Congressional leaders reached a temporary agreement Monday to pass legislation that funds the government through October 4, by eliminating a contentious debate regarding Federal Emergency Management Agency (FEMA) funding from the measure altogether.
FEMA funding became a key sticking point for Republican and Democrat leadership, when it became clear earlier this month that the agency was in danger of running out of disaster relief funds. Republican House leadership insisted that any additional funding to FEMA must be offset through cuts elsewhere and included measures in the spending bill to drastically cut funding for two clean energy loan and investment programs. Democrats—who noted that these two measures alone support tens of thousands of jobs—opposed the spending offsets and argued that the additional funds allotted to FEMA were not sufficient. The Democrat-controlled Senate rejected the House version of the stopgap measure within a matter of hours.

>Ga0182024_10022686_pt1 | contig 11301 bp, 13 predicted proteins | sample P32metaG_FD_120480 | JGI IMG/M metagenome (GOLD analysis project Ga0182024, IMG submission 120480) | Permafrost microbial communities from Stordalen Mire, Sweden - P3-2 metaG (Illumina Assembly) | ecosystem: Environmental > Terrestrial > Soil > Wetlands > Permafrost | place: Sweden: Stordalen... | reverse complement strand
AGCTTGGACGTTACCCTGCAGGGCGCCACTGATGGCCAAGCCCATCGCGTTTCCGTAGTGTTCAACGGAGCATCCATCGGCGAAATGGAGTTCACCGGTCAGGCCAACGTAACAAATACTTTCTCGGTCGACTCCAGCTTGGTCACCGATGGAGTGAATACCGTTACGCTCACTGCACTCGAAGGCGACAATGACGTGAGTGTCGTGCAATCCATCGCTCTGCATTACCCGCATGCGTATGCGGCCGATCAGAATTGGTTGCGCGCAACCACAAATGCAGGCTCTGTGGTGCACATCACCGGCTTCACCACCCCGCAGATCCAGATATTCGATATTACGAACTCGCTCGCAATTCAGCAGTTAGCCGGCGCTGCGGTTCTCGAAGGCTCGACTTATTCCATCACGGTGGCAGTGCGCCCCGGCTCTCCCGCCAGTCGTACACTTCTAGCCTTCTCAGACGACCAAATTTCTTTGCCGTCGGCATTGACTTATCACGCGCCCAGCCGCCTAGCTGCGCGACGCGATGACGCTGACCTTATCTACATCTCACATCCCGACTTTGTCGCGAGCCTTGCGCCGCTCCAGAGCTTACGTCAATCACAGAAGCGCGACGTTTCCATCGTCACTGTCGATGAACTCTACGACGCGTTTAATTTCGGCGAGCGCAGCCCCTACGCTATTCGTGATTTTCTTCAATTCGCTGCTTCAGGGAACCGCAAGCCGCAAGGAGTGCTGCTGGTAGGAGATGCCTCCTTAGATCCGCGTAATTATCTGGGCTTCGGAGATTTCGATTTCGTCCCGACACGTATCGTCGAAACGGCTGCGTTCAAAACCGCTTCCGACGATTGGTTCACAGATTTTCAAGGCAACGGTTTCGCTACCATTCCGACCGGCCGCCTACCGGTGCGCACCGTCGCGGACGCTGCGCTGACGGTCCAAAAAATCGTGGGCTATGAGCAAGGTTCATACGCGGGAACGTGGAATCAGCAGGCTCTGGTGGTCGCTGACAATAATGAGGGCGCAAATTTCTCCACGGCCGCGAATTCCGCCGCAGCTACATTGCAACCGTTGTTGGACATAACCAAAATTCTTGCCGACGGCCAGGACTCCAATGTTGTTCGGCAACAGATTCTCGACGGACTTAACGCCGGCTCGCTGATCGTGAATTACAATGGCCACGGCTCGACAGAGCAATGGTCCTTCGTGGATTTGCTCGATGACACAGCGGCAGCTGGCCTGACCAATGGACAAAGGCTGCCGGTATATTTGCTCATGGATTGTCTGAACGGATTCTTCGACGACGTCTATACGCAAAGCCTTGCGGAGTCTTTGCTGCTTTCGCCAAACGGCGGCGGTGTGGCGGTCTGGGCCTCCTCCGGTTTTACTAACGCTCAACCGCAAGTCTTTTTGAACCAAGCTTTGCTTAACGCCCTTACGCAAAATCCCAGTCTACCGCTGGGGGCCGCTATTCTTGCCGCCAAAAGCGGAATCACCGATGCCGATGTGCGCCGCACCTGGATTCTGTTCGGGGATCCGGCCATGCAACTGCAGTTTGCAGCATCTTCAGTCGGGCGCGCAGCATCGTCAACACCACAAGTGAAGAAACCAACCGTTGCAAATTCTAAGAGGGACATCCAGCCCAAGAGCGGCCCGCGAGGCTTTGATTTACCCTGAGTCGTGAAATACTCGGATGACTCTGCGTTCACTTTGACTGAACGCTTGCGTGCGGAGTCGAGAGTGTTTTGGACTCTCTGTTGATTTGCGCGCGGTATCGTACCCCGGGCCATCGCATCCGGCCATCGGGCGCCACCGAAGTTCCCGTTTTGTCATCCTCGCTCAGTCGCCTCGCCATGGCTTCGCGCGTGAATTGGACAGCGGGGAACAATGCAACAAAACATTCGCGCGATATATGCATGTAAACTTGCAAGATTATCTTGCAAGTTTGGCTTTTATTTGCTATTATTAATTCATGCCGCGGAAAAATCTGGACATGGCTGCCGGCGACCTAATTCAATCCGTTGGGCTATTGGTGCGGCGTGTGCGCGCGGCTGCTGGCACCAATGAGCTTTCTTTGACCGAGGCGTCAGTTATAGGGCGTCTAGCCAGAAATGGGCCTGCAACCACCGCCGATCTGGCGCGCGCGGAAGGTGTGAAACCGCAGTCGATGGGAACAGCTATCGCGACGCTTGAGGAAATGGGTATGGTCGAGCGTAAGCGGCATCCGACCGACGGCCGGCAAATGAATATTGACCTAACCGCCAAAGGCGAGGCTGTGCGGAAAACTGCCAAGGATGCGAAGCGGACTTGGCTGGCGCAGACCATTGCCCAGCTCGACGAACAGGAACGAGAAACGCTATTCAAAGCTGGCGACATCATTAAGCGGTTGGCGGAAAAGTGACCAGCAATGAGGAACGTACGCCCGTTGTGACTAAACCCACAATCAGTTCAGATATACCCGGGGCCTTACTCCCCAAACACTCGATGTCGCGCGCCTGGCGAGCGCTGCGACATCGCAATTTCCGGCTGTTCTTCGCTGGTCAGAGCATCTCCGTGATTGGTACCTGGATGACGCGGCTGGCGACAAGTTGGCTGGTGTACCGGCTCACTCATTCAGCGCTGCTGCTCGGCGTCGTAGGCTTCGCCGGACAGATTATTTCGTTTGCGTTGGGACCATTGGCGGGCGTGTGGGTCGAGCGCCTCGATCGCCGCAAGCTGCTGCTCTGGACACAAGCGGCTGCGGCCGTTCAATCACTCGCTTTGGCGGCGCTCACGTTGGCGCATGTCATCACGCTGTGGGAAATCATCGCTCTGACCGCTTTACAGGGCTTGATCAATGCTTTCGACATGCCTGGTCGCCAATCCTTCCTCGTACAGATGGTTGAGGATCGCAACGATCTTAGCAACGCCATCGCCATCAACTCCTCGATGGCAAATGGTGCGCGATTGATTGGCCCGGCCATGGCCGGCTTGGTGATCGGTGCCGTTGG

On Monday, FEMA announced that it would have enough funds to last through the fiscal year; a move that allowed Congressional leaders to temporarily resolve the impasse. Senate Democrats stripped provisions allotting additional FEMA funding and the subsequent cuts to clean energy funding, and approved the measure with a 79-12 vote Monday evening.
The House is expected to vote on the updated language this Thursday, which if approved will temporarily fund the government until October 4, and will vote on a more comprehensive measure to fund the government through November 18, upon returning from recess next week.